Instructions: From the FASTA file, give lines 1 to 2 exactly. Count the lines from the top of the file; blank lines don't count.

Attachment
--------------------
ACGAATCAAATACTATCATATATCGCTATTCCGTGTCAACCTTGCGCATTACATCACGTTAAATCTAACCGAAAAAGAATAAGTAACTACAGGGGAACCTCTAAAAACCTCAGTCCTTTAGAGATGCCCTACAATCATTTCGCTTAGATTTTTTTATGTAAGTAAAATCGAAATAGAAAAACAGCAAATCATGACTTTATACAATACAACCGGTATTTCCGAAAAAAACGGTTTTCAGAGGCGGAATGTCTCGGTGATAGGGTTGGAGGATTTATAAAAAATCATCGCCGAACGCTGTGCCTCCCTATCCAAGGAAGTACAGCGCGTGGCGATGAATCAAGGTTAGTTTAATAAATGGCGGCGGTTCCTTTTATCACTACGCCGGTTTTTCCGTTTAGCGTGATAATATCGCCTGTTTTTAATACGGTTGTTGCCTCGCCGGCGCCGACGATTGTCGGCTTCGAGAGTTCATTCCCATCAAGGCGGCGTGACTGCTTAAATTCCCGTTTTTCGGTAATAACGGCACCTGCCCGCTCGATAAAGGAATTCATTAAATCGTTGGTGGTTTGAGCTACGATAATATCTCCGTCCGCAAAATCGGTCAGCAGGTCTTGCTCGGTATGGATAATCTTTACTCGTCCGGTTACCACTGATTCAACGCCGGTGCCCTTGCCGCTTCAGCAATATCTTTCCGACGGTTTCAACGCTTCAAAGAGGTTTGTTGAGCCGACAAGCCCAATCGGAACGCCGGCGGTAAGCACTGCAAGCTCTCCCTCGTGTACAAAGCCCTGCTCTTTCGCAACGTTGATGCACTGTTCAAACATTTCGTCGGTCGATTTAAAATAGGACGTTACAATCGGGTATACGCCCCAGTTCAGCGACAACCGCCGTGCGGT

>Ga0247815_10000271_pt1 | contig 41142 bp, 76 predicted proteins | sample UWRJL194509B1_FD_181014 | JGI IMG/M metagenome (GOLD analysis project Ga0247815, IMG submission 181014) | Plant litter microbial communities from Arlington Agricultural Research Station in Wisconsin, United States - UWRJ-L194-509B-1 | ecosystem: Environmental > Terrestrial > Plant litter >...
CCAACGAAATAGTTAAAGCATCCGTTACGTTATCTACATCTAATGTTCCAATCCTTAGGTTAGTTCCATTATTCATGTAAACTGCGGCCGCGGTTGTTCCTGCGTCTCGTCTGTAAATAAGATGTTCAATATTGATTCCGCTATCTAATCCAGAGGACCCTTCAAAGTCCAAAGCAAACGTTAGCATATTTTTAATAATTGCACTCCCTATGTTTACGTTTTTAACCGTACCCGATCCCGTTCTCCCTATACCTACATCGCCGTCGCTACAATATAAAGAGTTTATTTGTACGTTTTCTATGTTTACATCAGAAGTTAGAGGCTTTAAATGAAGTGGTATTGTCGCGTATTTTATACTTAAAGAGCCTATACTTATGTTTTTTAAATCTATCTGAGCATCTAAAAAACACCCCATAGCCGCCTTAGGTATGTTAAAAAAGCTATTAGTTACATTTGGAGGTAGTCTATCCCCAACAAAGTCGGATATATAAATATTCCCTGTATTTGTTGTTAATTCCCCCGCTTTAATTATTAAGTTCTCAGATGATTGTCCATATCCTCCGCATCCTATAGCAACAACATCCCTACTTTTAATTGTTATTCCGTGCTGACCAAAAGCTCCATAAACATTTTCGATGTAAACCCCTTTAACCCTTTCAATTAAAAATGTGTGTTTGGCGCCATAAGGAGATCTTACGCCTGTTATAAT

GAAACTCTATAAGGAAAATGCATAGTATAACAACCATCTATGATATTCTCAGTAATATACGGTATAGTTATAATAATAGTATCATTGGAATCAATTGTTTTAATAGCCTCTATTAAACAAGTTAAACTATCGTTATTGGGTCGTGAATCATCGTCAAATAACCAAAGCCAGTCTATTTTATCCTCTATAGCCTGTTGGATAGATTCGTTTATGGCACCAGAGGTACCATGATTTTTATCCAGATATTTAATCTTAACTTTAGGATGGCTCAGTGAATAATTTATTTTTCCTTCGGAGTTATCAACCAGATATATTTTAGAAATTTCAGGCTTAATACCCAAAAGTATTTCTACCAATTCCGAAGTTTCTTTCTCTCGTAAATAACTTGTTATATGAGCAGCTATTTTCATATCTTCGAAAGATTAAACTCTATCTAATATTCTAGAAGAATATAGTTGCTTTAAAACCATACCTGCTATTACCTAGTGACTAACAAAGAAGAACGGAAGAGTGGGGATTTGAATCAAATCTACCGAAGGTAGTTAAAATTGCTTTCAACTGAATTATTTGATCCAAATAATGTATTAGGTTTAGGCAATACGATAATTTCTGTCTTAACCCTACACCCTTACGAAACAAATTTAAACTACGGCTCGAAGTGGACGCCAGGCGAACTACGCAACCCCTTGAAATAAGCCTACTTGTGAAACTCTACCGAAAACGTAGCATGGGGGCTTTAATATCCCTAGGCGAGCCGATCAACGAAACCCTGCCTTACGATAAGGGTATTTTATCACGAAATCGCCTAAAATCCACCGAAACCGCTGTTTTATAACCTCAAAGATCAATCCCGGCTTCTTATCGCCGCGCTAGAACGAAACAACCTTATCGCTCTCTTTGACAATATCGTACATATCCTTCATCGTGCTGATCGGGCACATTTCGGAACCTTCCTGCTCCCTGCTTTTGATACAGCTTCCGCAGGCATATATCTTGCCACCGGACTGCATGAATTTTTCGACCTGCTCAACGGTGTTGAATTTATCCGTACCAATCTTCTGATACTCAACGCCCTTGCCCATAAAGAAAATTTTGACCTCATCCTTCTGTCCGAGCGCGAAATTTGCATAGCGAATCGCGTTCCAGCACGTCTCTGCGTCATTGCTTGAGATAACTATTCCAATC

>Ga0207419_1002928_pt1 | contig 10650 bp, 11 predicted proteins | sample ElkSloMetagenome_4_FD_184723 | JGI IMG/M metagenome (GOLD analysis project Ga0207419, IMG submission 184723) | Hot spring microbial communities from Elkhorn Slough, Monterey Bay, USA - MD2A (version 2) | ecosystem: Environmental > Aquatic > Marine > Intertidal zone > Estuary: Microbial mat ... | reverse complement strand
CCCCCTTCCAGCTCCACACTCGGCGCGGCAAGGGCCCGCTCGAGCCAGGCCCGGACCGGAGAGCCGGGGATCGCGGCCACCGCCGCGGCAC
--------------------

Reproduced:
ACGAATCAAATACTATCATATATCGCTATTCCGTGTCAACCTTGCGCATTACATCACGTTAAATCTAACCGAAAAAGAATAAGTAACTACAGGGGAACCTCTAAAAACCTCAGTCCTTTAGAGATGCCCTACAATCATTTCGCTTAGATTTTTTTATGTAAGTAAAATCGAAATAGAAAAACAGCAAATCATGACTTTATACAATACAACCGGTATTTCCGAAAAAAACGGTTTTCAGAGGCGGAATGTCTCGGTGATAGGGTTGGAGGATTTATAAAAAATCATCGCCGAACGCTGTGCCTCCCTATCCAAGGAAGTACAGCGCGTGGCGATGAATCAAGGTTAGTTTAATAAATGGCGGCGGTTCCTTTTATCACTACGCCGGTTTTTCCGTTTAGCGTGATAATATCGCCTGTTTTTAATACGGTTGTTGCCTCGCCGGCGCCGACGATTGTCGGCTTCGAGAGTTCATTCCCATCAAGGCGGCGTGACTGCTTAAATTCCCGTTTTTCGGTAATAACGGCACCTGCCCGCTCGATAAAGGAATTCATTAAATCGTTGGTGGTTTGAGCTACGATAATATCTCCGTCCGCAAAATCGGTCAGCAGGTCTTGCTCGGTATGGATAATCTTTACTCGTCCGGTTACCACTGATTCAACGCCGGTGCCCTTGCCGCTTCAGCAATATCTTTCCGACGGTTTCAACGCTTCAAAGAGGTTTGTTGAGCCGACAAGCCCAATCGGAACGCCGGCGGTAAGCACTGCAAGCTCTCCCTCGTGTACAAAGCCCTGCTCTTTCGCAACGTTGATGCACTGTTCAAACATTTCGTCGGTCGATTTAAAATAGGACGTTACAATCGGGTATACGCCCCAGTTCAGCGACAACCGCCGTGCGGT

>Ga0247815_10000271_pt1 | contig 41142 bp, 76 predicted proteins | sample UWRJL194509B1_FD_181014 | JGI IMG/M metagenome (GOLD analysis project Ga0247815, IMG submission 181014) | Plant litter microbial communities from Arlington Agricultural Research Station in Wisconsin, United States - UWRJ-L194-509B-1 | ecosystem: Environmental > Terrestrial > Plant litter >...